For women suffering from pelvic mesh complications, holding the manufacturers responsible for their defective devices is incredibly important. Luckily, for some victims, a resolution to their claims has finally arrived. One popular pelvic mesh manufacturer, Endo International PLC, has agreed to pay $750 million to settle 22,000 pelvic mesh lawsuits.
Women have been complaining of severe complications from vaginal mesh products for many years, and in 2016, Endo decided to shut down one of its units that was producing the devices. The decision came after the company was faced with thousands of pelvic mesh lawsuits.
This latest settlement is not the first the company has made. Endo has agreed to several large settlements over the past few years totaling $2.6 billion. Endo might now be able to wash its hands of the defective devices, but other manufacturers are still drowning in tens of thousands of transvaginal mesh lawsuits.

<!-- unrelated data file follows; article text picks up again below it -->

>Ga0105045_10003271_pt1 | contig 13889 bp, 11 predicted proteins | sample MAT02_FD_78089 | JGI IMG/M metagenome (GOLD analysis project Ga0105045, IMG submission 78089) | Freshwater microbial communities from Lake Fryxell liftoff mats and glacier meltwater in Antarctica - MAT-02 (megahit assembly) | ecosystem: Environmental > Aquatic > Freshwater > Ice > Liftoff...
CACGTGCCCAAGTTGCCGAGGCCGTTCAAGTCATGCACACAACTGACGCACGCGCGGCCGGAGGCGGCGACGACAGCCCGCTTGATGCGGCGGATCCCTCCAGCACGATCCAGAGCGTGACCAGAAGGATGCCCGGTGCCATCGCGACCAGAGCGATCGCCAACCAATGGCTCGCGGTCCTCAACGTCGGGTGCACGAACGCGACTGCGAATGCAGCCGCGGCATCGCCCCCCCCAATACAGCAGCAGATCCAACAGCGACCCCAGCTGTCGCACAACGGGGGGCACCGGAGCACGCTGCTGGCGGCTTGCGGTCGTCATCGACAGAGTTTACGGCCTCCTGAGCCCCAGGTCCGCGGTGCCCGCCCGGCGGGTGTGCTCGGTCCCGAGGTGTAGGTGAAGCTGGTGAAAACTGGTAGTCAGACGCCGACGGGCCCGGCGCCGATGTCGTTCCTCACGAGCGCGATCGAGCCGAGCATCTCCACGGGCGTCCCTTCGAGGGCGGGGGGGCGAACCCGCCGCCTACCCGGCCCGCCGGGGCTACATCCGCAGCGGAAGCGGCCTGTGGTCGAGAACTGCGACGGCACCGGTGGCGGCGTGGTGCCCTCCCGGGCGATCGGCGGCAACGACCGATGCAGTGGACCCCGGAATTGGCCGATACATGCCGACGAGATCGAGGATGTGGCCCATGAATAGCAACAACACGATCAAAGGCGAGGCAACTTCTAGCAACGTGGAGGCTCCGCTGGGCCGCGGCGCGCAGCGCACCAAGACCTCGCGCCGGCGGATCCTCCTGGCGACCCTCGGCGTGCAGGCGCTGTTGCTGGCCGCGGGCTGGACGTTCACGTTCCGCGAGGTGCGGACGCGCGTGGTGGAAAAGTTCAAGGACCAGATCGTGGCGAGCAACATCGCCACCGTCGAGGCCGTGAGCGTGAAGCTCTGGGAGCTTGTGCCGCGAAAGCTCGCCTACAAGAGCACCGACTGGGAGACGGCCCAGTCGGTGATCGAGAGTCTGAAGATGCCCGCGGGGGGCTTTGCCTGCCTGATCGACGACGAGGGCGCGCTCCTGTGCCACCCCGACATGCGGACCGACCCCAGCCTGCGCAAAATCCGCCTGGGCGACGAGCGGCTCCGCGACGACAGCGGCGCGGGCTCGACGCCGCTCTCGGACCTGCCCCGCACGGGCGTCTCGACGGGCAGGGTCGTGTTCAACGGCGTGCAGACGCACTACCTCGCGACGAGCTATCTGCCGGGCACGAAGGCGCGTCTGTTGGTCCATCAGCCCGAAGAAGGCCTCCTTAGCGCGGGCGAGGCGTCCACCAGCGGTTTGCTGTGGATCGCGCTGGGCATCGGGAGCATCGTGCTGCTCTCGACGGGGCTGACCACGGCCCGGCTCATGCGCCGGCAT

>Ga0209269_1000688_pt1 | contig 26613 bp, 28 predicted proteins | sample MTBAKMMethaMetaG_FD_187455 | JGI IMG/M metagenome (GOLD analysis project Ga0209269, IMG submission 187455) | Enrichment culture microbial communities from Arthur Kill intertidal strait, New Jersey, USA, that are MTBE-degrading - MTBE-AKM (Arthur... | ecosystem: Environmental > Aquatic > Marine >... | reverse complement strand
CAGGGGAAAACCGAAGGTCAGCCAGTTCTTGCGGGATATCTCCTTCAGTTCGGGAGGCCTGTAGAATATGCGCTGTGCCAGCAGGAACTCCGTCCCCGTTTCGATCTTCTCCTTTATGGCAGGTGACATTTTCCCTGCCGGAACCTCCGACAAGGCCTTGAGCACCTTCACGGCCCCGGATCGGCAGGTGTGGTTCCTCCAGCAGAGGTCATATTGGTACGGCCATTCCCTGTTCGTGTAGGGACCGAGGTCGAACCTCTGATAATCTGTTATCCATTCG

Healthcare giant Johnson & Johnson (J&J) is facing over 54,000 pelvic mesh lawsuits. Unlike Endo, J&J has gone to great lengths to fight its defective mesh lawsuits in court, but the company hasn’t been very successful. This past January, the first pelvic mesh case to go to trial against J&J was finally concluded when the Supreme Court of New Jersey declined to hear an appeal from the manufacturers. The original verdict awarding the plaintiff $11 million in damages was upheld. J&J has lost four consecutive pelvic mesh trials, including the most recent verdict in June that awarded the plaintiff $2.16 million in damages.
Endo’s settlement and J&J’s courtroom losses are having a profound effect on pelvic mesh litigations against other manufacturers. Other manufacturers like Boston Scientific, C.R. Bard, and Cook Medical, among others, might decide to follow Endo’s example and settle their losses now, rather than suffer J&J’s multiple multimillion-dollar losses in court.
Court Rulings Will Stick
The first transvaginal mesh case to go to trial finally came to a conclusion in January 2017. The plaintiff was a South Dakota woman named Linda Gross who experienced severe complications from the transvaginal mesh product she had implanted. Although Ms. Gross’s trial concluded in 2013, device manufacturer defendants Johnson & Johnson and Ethicon fought the verdict for over three years. However, the Supreme Court of New Jersey declined to hear an appeal from the manufacturers, allowing the original jury verdict to stand. This sends a clear message to vaginal mesh manufacturers that jury verdicts and awards will stand up to appeals.